Characteristics

The characteristics within California's system of support are:

  • Reduce redundancy across state and federal programs
  • Integrate guidance and resources across state and federal programs
  • Support LEAs to meet identified student needs through the LCAP process

Levels of Support

California’s system of support includes three levels of supports to LEAs and schools.

Support for All LEAs and Schools (Level 1)
Various state and local agencies provide an array of support resources, tools, and voluntary technical assistance that all LEAs may use to improve student performance at the LEA and school level and narrow disparities among student groups across the LCFF priorities, including recognition for success and the ability to share promising practices.
*Differentiated Assistance(Level 2) *As of 2018, includes 9 of 23 Districts in San Mateo County
County superintendents, charter authorizers, the California Department of Education (CDE), and the California Collaborative for Educational Excellence (CCEE) provide differentiated assistance for LEAs, in the form of individually designed assistance, to address identified performance issues, including significant disparities in performance among student groups.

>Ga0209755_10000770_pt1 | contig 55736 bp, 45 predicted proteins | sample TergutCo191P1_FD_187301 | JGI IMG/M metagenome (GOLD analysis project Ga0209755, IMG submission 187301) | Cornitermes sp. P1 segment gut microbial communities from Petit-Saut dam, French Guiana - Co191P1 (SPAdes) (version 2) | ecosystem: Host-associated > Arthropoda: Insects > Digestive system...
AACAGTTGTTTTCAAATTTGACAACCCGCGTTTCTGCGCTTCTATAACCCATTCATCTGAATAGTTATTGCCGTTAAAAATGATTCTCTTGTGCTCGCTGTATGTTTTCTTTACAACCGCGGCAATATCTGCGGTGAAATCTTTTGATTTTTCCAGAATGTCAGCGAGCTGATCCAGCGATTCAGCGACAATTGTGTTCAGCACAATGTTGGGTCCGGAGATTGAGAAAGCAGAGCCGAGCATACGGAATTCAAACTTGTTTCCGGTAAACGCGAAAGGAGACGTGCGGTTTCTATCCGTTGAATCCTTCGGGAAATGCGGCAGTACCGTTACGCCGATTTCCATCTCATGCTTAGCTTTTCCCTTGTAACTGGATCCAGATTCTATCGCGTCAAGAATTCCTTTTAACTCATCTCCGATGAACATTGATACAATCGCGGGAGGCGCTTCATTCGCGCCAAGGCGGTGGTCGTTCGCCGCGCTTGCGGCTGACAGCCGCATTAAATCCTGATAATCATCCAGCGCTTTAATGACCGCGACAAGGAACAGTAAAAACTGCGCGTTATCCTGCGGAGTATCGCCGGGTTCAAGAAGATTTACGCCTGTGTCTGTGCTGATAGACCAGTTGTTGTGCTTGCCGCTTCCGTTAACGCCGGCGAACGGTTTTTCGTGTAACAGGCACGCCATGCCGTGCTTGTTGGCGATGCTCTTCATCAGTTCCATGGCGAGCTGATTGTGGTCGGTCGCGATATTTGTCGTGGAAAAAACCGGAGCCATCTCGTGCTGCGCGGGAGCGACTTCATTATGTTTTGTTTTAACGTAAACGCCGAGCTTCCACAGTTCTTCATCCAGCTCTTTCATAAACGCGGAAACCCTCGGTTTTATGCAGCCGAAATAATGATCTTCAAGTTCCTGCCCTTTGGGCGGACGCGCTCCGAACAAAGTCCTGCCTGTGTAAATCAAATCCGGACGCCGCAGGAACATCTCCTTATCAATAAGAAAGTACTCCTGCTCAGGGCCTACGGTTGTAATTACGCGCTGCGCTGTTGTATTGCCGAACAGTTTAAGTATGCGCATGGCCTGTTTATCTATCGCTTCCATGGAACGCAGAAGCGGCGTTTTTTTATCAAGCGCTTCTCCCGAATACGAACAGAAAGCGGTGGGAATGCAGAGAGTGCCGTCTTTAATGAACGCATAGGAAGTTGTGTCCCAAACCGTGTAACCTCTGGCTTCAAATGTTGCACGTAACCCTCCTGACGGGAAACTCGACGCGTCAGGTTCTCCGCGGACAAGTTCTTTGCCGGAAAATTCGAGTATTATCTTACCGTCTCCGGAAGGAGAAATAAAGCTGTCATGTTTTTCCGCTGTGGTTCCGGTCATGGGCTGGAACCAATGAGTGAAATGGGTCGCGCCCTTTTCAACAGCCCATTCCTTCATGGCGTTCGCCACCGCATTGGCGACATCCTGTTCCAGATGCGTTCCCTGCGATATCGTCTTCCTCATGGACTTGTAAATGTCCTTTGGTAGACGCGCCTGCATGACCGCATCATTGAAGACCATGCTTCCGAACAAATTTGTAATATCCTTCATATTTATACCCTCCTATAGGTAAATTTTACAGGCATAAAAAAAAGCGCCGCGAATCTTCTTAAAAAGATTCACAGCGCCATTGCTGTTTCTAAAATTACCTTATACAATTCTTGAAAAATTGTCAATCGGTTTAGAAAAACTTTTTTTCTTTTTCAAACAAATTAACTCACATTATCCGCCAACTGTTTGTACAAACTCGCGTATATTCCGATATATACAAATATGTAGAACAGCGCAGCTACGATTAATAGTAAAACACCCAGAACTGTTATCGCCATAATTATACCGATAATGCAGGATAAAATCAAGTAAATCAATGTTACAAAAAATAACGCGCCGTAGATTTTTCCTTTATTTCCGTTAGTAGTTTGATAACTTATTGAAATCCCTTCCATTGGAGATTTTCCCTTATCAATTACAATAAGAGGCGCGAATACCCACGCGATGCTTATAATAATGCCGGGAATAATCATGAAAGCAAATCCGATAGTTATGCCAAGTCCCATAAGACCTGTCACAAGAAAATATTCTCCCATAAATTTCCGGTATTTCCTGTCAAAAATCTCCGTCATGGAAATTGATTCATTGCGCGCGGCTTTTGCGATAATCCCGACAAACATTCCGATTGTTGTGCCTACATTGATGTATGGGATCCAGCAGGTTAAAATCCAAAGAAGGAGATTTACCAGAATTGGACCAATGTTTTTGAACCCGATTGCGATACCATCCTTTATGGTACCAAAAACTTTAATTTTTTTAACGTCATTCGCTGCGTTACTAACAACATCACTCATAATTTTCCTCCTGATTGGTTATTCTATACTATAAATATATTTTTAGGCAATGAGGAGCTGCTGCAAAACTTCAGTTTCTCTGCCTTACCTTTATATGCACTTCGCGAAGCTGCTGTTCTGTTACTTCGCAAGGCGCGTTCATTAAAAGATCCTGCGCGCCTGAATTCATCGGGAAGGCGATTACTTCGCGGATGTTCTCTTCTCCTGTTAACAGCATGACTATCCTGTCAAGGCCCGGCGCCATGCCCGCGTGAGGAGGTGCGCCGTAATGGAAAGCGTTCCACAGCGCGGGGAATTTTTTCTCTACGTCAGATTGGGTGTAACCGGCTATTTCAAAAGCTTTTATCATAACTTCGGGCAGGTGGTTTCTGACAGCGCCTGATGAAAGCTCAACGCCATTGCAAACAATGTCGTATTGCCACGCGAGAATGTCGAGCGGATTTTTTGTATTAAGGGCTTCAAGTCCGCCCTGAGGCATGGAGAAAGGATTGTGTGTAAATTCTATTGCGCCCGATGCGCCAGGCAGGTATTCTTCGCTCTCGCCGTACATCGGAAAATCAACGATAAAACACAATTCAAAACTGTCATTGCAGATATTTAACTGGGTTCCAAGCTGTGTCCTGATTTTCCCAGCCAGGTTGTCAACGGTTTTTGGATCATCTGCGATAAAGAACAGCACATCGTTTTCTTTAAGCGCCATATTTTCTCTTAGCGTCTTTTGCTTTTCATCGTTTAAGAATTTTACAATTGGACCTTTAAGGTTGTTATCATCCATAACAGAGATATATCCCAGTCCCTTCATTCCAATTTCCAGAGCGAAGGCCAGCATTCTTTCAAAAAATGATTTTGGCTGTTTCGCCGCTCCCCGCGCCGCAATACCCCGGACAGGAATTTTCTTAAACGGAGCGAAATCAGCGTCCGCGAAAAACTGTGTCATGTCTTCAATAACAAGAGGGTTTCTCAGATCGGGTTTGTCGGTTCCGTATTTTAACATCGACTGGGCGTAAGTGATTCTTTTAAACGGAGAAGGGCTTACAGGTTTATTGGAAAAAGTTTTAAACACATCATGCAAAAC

• County offices of education (COEs) must offer differentiated assistance to a school district if any student group does not meet performance standards for two or more LCFF priority areas. California Education Code (EC) Section 52071(c).
  • COEs received additional funding through the Budget Act of 2018. What are the requirements around how COEs can use these funds?